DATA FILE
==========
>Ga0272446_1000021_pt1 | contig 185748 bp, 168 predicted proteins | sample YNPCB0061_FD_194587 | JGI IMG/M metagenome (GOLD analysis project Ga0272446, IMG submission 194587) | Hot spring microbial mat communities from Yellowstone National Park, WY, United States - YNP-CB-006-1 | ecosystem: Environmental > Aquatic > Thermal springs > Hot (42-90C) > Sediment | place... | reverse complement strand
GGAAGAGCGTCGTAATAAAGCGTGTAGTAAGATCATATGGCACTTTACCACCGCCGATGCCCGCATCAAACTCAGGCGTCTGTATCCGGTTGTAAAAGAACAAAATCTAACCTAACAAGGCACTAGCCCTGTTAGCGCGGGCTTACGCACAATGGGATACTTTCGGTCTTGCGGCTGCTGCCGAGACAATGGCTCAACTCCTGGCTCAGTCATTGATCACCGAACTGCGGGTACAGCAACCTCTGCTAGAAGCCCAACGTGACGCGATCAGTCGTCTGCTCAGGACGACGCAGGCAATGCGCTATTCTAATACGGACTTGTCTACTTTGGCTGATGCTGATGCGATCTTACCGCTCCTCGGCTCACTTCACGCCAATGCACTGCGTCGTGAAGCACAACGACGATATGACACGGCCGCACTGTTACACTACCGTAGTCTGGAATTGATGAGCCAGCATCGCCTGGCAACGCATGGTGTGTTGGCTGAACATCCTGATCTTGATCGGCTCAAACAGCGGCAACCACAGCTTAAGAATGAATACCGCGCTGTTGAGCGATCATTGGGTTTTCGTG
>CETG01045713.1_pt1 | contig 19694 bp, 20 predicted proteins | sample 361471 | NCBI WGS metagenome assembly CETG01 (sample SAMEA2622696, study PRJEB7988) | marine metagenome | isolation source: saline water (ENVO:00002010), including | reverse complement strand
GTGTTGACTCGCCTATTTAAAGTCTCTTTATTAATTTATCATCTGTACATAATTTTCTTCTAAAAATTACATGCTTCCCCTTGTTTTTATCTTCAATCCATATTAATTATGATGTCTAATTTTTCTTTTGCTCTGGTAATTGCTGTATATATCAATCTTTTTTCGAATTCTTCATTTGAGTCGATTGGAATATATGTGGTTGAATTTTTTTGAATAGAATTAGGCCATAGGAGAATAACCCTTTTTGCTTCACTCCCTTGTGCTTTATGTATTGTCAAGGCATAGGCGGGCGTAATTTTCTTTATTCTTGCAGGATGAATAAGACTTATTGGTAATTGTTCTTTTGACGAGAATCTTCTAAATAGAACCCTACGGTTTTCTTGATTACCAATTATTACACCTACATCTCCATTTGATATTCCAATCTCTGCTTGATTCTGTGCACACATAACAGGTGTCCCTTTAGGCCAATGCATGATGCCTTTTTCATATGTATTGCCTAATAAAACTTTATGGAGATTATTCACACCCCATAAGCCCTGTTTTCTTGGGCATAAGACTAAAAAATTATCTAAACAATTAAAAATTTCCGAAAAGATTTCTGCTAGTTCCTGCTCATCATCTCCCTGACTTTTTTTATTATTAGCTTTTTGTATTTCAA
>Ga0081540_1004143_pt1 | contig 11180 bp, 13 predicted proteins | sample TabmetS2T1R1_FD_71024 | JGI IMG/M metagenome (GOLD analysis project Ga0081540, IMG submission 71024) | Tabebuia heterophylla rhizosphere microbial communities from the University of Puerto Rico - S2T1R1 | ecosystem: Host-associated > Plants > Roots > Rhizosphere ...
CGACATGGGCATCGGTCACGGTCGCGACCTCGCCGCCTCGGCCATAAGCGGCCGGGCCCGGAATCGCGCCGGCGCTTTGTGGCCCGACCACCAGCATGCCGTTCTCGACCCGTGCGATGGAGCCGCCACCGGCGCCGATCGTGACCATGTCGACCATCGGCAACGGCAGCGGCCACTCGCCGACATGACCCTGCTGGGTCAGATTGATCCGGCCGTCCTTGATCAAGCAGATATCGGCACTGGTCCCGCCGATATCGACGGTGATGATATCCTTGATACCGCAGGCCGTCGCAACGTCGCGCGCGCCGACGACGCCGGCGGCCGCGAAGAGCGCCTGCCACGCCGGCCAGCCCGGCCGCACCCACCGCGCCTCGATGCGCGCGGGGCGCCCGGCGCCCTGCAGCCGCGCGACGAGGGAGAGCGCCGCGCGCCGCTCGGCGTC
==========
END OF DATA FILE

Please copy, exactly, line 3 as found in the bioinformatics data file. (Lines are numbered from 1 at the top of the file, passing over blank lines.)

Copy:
>CETG01045713.1_pt1 | contig 19694 bp, 20 predicted proteins | sample 361471 | NCBI WGS metagenome assembly CETG01 (sample SAMEA2622696, study PRJEB7988) | marine metagenome | isolation source: saline water (ENVO:00002010), including | reverse complement strand